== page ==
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Lorentz - dont get it

  1. Apr 22, 2008 #1
    I am new here

    didnt find the reply to this before

    I hope I get lorentz transformations right

    he said, that not only we have to shift placement axis, but also shift time axis

    I know that the slope for velocity and time dalation must be same, but what formula to use to prove that the slopes are the same. (time delation formula doesnt work)
     
  2. jcsd
  3. Apr 22, 2008 #2
    I am talking about the slopes for the axes for moving body in coordinate system impied by lorentz transformations

    en.wikipedia.org /wiki/Lorentz_transformation

    I get not equal slopes using time delation formula
     
  4. Apr 22, 2008 #3

    JesseM

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    Science Advisor

    You mean, the slopes for the time and space axes of the second frame, as seen in the first frame? The slopes should not be equal, but inverse, like 2 and 1/2, when expressed in units where c=1 (like x=light-seconds and t=seconds). And what do you mean by "time dilation formula"? How would you calculate slope from the time dilation formula?
     
  5. Apr 23, 2008 #4
    I understand how to draw velocity axis as seen in first frame, but about time axis I jut know it must be inverse... OK but why is it inverse
     
  6. Apr 23, 2008 #5

    JesseM

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    Science Advisor

    What do you mean by "velocity axis" and "time axis"? Is the velocity axis the x'-axis of the second frame as seen in the first frame, while the time axis is the t'-axis of the second frame? The t'-axis is very simple, it behaves just like an object at rest in that frame (since the t'-axis is a line of constant x' coordinate, and an object at rest in that frame will have a constant x' coordinate)...if the second frame is moving at 0.6c relative to the first, then you'd just draw a line that moves sideways 0.6 light-seconds for every 1 second you go upward, so the slope is just 0.6. The x'-axis is the inverse because it goes sideways 1 light-second for every 0.6 seconds you go upward. You can see this by picking two points on the x'-axis, like (x'=0, t'=0) and (x'=10, t'=0) and then using the Lorentz transform to see where they'd be when drawn in the first frame's (x, t) coordinate system:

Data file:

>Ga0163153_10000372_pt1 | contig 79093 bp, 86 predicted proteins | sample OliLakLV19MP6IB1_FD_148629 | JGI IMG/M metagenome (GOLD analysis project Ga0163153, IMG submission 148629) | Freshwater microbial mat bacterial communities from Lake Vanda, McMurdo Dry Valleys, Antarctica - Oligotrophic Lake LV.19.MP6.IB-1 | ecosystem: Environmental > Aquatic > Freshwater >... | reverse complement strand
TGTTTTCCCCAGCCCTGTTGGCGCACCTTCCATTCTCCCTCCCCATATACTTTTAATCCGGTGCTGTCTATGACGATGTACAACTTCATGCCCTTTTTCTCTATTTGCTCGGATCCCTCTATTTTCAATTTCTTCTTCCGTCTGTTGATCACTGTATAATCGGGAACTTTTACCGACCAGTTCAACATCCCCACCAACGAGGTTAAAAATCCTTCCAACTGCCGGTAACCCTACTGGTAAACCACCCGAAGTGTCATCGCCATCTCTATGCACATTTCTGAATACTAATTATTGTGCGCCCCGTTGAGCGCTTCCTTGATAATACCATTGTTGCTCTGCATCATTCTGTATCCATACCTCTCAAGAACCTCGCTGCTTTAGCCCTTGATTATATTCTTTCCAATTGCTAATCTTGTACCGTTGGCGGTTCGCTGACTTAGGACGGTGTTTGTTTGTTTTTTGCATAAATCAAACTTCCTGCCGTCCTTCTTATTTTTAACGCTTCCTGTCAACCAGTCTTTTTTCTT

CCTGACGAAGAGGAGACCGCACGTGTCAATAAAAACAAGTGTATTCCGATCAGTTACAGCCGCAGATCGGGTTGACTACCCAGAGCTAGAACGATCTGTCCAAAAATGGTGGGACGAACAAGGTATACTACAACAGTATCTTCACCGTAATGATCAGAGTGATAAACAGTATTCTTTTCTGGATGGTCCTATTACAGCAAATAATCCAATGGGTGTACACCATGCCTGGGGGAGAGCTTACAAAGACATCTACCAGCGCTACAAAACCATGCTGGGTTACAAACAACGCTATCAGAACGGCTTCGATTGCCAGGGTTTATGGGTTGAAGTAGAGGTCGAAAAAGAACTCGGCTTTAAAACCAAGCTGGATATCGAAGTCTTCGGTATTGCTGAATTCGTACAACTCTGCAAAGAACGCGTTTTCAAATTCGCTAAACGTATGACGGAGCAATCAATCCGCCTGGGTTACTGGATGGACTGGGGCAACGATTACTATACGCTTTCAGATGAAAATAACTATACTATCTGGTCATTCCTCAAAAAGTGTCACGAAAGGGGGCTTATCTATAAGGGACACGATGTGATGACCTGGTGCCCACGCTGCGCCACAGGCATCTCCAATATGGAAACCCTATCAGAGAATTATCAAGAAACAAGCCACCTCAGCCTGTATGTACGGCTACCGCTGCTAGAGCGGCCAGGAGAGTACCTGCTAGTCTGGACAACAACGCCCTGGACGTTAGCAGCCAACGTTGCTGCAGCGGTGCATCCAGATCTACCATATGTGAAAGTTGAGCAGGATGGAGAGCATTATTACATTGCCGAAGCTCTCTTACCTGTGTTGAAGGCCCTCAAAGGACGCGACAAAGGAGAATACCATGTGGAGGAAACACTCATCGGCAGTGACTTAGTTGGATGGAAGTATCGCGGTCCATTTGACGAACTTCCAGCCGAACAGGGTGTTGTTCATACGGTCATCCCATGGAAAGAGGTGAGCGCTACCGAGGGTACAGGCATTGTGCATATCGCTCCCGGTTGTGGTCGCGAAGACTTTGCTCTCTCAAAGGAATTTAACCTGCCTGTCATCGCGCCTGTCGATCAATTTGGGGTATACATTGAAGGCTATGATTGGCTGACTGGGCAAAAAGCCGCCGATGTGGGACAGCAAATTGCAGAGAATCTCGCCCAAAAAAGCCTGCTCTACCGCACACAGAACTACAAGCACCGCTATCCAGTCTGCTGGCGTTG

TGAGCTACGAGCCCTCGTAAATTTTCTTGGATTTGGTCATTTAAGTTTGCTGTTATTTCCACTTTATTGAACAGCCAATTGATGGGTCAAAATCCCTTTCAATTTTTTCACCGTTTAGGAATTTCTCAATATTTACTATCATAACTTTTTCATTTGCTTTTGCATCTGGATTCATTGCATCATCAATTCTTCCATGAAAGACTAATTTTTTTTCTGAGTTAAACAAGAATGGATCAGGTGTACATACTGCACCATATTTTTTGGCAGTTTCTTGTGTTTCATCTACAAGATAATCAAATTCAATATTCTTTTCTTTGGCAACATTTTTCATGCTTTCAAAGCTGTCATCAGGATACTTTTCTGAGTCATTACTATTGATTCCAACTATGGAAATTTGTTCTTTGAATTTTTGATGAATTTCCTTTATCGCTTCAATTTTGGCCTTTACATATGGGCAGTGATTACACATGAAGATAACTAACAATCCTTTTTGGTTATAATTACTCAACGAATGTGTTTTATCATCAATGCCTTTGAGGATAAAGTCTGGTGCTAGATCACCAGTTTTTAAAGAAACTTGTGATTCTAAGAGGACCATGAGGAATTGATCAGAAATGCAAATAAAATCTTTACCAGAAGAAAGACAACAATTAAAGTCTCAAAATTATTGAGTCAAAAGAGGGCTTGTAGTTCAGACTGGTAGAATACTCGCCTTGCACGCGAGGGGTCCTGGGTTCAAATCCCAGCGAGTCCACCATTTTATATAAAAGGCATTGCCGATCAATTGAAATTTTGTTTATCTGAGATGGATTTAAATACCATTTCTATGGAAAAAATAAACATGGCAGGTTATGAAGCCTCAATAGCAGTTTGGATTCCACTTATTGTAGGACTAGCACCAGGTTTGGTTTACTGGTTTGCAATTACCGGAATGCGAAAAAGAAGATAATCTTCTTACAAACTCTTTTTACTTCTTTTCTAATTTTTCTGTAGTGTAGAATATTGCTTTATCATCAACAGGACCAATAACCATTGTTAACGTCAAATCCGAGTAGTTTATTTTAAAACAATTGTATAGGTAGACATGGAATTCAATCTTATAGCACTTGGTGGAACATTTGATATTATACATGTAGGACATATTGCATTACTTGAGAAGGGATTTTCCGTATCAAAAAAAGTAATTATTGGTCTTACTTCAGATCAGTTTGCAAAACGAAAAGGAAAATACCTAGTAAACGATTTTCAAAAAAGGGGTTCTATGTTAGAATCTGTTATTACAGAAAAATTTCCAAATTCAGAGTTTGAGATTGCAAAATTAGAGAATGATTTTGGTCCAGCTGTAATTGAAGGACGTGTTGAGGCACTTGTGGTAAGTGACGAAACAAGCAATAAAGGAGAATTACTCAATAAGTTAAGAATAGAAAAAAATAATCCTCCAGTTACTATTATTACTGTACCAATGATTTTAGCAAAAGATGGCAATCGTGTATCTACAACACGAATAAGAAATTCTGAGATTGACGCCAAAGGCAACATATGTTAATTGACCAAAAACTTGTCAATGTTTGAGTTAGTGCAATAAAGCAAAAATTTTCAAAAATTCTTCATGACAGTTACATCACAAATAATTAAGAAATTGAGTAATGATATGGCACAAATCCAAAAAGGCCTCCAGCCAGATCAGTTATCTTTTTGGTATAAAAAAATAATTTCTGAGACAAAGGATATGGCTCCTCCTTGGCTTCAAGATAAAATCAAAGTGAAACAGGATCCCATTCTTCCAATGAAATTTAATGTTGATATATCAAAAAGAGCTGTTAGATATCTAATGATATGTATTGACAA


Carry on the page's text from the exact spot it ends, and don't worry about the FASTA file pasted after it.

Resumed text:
x = gamma*(x' + vt')
    t = gamma*(t' + vx'/c^2)

    (x'=0, t'=0) would be mapped to (x=0, t=0), i.e. the origin, while (x'=10, t'=0) would be mapped to:

    x = gamma*(10)
    t = gamma*(0.6*10) = gamma*(6)

    Since gamma is the same in both cases (it's equal to 1/sqrt(1 - v^2/c^2)), we can see the point will be less far from the origin on the t-axis than it is on the x-axis, by a factor of 0.6. So, the x'-axis drawn in the first coordinate system must be a straight line through the origin which goes up 0.6 seconds for every 1 light-second you move sideways.
     
  7. Apr 23, 2008 #6

    jtbell

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    Staff: Mentor

    To put it a more mathematical way:

    For simplicity, use units in which c = 1 so the Lorentz transformation between inertial reference frames S and S' is

    [tex]x^{\prime} = \gamma (x - vt)[/tex]

    [tex]t^{\prime} = \gamma (t - vx)[/tex]

    In S, the x-axis is the set of points that have t = 0. To find the corresponding set of points in S':

    [tex]x^{\prime} = \gamma (x - v \cdot 0)[/tex]

    [tex]t^{\prime} = \gamma (0 - vx)[/tex]

    Combining these two equations gives

    [tex]t^{\prime} = -vx^{\prime}[/tex]

    which is a straight line through the origin in S', with slope -v.

    Returning to S, the t-axis is the set of points that have x = 0. Proceeding similarly to the above, the corresponding set of points in S' is

    [tex]t^{\prime} = -x^{\prime} / v[/tex]

    which is a straight line through the origin in S', with slope -1/v. The two slopes are reciprocals.
     
    Last edited: Apr 23, 2008
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